4. Sharpens my listening skills. I know this is obvious, but the mind can definitely wander. Audiobooks keep me mentally engaged and rarely do I have to go back because I wasn’t paying attention.

5. Get audiobooks from your local library. I live in Milwaukee County, so our library system is huge. If my library doesn’t have a book I want, I most likely can reserve it from a different one. Most audiobooks are on CD. They’re great for the car, but not as convenient for in-home listening.  The best part, borrowing them is FREE! But there’s one more reason why I love going to the library to look at audiobooks: I’m exposed to novels I 49491never would have picked up. That’s what happened with THE COFFEE TRADER. It was something I saw while browsing the audiobook section and it intrigued me. Six years later, I still remember the novel vividly.

6. I recently started a monthly subscription to Audible.com – another suggestion from Heidi. I’m in the early stages, but it seems like an economical way to get access to a lot of audiobooks, especially my favorites. They have a free month trial offer and various programs that make it worthwhile to check out, including “Daily Deals.” Before subscribing, however, I used the library audiobooks A LOT. I wanted to be certain that downloading audiobooks and listening to them outside of drive-time was what I wanted. When I started dragging the old CD boom box out of the garage and lugging it around the house, I decided to take the leap to Audible. I love the convenience of having the audiobook on my iPhone and I never have to worry about where I left off. There are many great features, including bookmarking favorite sections and auto-rewind, which you can set at various increments. I use the standard 30 seconds.

A note to teachers: Audiobooks are a fantastic way to fuel a love for reading. I truly believe that if students don’t read it’s because they hate it. I hear it all the time, “I hate to read.” Usually they say it’s because they’re “forced” to read things that they have no interest in. We could discuss the fine points of why a particular novel is a good read, how it will expand their higher level thinking skills, expose them to a classic, engage them if they give it a chance. FORGET IT. These kids really aren’t interested. And it breaks my heart since I LOVE TO READ! Obviously, reading certain books is critical to English curriculum, but shouldn’t there be some flexibility when a student is floundering? How many adults do you know that don’t read? Or only read a few books a year? I think audiobooks can change that, and if we give students access to audiobooks in middle school and high school, it may chance their perceptions and may even help them expand their attention span. Think about it: we read to children in pre-school and even into the early elementary years. I taught those grades, and more often than not, most, if not all, the kids sat and listened. Why? Because they were intrigued, even hooked, especially when I used different voices and brought the book to life. That’s what an audiobook does. They engage people differently. Not everyone is a visual learner or a strong reader. Audiobooks could change the experience of reading and perhaps change a YA’s attitude toward it. Hopefully, that’s reason enough to encourage it in the classroom.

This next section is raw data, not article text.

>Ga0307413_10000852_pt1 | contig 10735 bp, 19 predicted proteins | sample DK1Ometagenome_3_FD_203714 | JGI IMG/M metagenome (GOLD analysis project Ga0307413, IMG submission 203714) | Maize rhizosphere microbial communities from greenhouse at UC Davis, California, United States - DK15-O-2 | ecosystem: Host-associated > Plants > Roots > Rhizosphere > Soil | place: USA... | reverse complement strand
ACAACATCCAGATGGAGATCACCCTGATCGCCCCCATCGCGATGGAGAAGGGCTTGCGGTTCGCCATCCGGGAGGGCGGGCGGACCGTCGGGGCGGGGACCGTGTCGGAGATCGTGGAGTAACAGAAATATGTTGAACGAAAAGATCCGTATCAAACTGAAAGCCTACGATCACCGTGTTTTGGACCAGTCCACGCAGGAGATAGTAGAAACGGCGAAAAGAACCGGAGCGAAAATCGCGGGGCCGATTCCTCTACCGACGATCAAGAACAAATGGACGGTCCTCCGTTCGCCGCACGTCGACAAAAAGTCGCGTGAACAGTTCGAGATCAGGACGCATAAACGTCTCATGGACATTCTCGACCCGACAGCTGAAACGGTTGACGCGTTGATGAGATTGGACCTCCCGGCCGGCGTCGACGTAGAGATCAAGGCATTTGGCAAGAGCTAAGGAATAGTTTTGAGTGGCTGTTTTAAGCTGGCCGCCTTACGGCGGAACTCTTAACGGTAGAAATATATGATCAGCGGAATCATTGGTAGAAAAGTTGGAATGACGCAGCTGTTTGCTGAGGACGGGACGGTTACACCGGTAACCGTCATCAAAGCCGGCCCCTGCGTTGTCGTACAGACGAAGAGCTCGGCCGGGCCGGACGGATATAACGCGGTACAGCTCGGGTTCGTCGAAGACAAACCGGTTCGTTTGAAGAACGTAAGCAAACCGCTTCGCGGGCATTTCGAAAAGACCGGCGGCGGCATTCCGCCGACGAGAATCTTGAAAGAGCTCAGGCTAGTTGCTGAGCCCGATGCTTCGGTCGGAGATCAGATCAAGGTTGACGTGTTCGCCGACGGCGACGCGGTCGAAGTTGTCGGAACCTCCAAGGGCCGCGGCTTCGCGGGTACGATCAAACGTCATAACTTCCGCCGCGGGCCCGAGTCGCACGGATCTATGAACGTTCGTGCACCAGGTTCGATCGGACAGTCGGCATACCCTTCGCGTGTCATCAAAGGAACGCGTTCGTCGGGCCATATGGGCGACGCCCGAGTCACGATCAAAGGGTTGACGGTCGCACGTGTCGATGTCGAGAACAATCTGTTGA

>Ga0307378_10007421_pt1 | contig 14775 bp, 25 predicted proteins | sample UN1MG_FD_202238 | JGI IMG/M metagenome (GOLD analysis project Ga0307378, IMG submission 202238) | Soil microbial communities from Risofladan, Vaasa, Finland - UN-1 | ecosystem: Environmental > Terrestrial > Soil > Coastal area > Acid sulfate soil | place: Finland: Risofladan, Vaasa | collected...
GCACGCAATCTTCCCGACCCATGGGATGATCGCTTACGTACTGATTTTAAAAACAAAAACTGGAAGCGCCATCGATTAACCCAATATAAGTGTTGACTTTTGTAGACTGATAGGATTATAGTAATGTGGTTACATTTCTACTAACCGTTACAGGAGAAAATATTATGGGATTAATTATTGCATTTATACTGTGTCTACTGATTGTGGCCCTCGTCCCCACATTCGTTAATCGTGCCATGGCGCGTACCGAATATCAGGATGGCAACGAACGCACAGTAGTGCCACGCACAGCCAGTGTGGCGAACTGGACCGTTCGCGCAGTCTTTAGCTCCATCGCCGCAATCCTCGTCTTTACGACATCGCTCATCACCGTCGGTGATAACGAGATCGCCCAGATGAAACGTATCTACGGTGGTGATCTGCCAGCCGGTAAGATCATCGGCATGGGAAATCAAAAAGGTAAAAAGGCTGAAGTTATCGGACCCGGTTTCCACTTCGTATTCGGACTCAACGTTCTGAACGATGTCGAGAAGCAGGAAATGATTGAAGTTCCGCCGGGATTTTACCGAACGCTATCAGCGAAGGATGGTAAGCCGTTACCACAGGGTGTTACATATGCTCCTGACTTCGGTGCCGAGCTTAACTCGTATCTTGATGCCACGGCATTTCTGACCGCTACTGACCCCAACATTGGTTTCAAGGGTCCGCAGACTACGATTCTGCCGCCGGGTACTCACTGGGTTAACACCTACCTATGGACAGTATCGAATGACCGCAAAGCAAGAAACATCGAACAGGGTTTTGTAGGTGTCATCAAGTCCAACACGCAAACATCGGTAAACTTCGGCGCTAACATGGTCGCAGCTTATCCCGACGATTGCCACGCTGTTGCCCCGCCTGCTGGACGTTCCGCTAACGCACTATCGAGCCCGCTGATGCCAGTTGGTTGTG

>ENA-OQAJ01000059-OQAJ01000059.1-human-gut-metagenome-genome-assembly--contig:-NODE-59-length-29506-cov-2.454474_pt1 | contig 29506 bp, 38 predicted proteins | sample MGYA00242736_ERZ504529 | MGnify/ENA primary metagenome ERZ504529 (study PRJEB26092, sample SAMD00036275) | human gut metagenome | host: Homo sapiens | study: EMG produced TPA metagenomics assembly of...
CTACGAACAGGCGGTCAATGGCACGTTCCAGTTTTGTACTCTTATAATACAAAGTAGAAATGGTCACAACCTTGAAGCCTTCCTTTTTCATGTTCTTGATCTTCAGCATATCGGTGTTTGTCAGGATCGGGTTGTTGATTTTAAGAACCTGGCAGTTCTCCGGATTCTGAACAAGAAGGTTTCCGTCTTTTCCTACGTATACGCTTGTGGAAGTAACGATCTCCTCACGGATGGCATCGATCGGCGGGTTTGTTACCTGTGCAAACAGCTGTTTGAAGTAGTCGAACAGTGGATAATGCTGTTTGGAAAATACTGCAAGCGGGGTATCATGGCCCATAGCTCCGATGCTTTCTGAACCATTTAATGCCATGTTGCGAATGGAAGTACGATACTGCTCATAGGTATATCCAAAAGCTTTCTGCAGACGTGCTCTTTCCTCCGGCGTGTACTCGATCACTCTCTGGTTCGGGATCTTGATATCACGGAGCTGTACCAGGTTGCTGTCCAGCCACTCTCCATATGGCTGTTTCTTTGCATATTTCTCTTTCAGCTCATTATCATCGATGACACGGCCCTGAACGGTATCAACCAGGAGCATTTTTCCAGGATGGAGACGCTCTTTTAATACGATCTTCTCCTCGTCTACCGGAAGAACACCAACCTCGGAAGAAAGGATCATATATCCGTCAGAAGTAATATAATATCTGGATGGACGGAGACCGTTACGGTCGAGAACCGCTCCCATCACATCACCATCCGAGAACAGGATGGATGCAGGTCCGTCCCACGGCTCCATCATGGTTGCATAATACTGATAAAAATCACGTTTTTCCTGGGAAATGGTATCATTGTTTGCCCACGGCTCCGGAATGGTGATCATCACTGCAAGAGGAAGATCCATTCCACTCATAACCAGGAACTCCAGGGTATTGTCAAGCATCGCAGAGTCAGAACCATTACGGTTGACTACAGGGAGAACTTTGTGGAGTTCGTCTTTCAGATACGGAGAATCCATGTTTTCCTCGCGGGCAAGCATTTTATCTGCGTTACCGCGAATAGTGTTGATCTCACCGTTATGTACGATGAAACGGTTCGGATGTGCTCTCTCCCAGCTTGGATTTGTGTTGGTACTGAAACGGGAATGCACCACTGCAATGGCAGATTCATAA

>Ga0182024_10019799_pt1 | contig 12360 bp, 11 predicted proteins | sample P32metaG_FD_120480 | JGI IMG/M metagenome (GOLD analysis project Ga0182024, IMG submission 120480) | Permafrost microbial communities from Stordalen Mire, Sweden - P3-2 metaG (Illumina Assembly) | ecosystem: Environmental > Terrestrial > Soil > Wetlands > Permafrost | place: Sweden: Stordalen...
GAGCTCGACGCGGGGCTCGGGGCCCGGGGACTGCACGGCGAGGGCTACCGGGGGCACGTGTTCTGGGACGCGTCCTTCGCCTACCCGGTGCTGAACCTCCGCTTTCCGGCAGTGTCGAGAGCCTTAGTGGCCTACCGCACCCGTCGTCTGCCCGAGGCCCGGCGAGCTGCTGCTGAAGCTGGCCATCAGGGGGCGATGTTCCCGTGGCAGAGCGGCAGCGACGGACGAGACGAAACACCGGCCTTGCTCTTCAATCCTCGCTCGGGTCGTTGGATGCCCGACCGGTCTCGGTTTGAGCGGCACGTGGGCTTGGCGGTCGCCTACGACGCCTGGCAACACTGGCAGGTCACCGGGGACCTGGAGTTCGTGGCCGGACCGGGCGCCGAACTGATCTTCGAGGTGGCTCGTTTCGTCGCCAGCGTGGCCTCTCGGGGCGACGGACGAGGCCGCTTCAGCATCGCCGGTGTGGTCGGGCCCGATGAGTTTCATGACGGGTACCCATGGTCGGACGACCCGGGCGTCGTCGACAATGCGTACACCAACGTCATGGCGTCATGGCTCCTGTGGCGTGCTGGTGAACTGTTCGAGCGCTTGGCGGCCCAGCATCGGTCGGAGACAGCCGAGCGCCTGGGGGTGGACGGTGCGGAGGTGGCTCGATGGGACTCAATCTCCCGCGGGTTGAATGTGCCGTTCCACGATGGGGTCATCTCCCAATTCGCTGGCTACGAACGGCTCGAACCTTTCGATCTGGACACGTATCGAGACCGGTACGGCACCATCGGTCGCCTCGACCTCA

One Response  
Michelle writes:
August 28th, 2013 at 4:03 pm

Completely agree! I also do the 3 books on the go thing, but each in a different format (I get easily confused). I am even starting to develop my favorite ‘readers’.